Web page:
Critics argue Pan’s legislation amounts to government overreach.
“It takes the state government and puts it squarely in the middle of the doctor and patient relationship,” said Leigh Dundas of the group Advocates for Physicians’ Rights, which has recently bought Facebook ads targeting the legislation. –Washington Post (6/19)
The Advocates for Physicians’ Rights said SB 276 still places doctors “under the microscope of the state government.”
“The bill’s authors just put a huge target on doctors’ backs, which is worse than a ‘chilling effect’, but a ‘killing effect’ of legitimate medical exemptions in this state,” said Leigh Dundas, the organization’s legal consultant. –Sacramento Bee (6/19)
Opponents of mandatory childhood vaccines said the amendments do nothing to alleviate their concerns, and they criminalize doctors who know their patients better than bureaucrats do.
Leigh Dundas, an attorney with Advocates for Physicians’ Rights, a group opposed to the bill, said the measure gives the state “unprecedented” power to overturn a doctor’s decision. She said that’s troubling because public health officials would be legally protected from being sued for damages if they incorrectly revoke an exemption.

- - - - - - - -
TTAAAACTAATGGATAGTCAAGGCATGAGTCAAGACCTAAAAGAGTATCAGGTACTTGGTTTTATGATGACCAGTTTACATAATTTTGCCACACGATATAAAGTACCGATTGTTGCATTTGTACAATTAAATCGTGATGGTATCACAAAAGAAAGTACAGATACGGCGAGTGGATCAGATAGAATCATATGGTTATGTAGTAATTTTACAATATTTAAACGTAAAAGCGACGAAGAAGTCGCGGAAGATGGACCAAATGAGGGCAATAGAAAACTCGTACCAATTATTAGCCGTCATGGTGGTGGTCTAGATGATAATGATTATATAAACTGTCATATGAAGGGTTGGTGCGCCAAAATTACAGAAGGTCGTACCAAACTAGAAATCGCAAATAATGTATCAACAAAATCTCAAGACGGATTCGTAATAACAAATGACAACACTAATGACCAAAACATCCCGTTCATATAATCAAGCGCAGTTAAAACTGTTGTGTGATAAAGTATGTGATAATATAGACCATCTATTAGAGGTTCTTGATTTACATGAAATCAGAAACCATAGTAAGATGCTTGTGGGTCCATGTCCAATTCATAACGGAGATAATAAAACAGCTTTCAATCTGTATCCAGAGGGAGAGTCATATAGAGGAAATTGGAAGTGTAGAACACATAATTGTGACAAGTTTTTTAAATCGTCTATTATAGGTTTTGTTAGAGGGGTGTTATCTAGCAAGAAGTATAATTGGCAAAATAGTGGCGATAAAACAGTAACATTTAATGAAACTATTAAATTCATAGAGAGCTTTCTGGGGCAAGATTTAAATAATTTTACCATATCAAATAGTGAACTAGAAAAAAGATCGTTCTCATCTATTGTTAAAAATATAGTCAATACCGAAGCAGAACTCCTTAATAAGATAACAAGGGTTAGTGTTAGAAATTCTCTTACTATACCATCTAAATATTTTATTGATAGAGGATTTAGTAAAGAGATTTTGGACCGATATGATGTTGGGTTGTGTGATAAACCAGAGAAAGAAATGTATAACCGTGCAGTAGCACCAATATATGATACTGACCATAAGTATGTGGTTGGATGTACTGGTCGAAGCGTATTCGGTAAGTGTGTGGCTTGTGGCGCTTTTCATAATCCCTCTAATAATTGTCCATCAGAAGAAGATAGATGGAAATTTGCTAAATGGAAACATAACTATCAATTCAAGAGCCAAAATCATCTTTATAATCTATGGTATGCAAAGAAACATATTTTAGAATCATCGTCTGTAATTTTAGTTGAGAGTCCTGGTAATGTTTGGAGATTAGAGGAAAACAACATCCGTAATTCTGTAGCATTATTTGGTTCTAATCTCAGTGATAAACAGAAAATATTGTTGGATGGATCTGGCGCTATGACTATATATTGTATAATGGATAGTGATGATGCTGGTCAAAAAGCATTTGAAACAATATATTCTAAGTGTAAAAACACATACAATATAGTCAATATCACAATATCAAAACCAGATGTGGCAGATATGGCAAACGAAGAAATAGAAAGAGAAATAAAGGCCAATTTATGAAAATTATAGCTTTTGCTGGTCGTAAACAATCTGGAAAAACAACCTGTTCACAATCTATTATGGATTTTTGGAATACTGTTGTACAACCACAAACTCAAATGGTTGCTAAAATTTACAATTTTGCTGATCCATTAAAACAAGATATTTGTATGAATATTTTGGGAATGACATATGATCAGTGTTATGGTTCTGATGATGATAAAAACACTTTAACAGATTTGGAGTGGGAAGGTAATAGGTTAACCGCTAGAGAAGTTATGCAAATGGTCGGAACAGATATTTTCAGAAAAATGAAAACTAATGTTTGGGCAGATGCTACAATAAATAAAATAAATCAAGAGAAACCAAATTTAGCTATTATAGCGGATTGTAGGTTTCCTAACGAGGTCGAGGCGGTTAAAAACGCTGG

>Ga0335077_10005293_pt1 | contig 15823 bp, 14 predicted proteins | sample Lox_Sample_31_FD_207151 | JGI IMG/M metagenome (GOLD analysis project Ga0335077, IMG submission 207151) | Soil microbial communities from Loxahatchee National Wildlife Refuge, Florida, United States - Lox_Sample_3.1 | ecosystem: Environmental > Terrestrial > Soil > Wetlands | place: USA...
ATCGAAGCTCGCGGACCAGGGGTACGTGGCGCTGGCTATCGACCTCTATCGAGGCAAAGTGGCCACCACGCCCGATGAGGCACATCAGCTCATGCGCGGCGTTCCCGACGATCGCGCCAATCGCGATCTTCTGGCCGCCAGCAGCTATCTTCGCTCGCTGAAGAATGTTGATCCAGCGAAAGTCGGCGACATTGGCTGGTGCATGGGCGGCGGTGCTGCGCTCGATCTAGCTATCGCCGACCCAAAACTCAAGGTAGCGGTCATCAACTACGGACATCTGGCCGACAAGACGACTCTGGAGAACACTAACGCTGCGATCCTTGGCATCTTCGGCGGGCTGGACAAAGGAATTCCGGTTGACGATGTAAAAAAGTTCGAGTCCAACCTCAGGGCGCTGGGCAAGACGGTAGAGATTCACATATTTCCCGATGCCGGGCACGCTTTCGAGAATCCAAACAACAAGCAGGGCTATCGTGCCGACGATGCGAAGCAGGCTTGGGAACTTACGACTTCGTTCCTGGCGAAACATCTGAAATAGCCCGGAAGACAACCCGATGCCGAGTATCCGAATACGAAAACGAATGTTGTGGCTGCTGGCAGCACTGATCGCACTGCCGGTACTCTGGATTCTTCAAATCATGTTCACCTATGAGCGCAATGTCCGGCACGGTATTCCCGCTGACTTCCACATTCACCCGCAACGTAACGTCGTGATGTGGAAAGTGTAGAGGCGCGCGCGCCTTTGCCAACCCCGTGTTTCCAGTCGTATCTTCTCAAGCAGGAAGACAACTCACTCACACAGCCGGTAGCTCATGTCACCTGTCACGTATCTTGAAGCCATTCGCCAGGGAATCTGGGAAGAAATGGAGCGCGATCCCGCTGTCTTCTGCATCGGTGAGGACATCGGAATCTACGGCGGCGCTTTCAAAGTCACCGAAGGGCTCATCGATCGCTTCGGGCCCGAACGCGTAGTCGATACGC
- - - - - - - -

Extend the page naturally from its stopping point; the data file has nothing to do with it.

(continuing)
“It’s not if the state gets it wrong, it’s when the state gets it wrong,” Dundas told lawmakers. “Once we go down this road, it is a slippery slope.” –San Francisco Chronicle (6/19)
“This law is unprecedented,” said Leigh Dundas of the opposition group Advocates for Physicians’ Rights. “It takes state government and puts it squarely in the center of the doctor-patient relationship.” –LA Times (6/19)
“Under the Amendments, a child who suffered paralysis from the DTaP could still be required to be dosed again in order to attend school depending on a State official’s discretion,” Dundas said. –KTVN2News (6/19)